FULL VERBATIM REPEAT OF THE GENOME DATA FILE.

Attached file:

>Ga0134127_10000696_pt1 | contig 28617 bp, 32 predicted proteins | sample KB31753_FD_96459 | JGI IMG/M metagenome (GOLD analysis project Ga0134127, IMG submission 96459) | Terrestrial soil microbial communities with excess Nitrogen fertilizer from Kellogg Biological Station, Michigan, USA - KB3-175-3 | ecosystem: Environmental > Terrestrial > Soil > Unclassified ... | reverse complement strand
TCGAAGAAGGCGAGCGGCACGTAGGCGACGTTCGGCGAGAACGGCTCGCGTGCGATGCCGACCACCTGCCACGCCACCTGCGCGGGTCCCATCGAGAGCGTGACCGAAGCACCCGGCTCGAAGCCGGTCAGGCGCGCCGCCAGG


>Ga0134127_10000696_pt1 | contig 28617 bp, 32 predicted proteins | sample KB31753_FD_96459 | JGI IMG/M metagenome (GOLD analysis project Ga0134127, IMG submission 96459) | Terrestrial soil microbial communities with excess Nitrogen fertilizer from Kellogg Biological Station, Michigan, USA - KB3-175-3 | ecosystem: Environmental > Terrestrial > Soil > Unclassified ... | reverse complement strand
TCGAAGAAGGCGAGCGGCACGTAGGCGACGTTCGGCGAGAACGGCTCGCGTGCGATGCCGACCACCTGCCACGCCACCTGCGCGGGTCCCATCGAGAGCGTGACCGAAGCACCCGGCTCGAAGCCGGTCAGGCGCGCCGCCAGG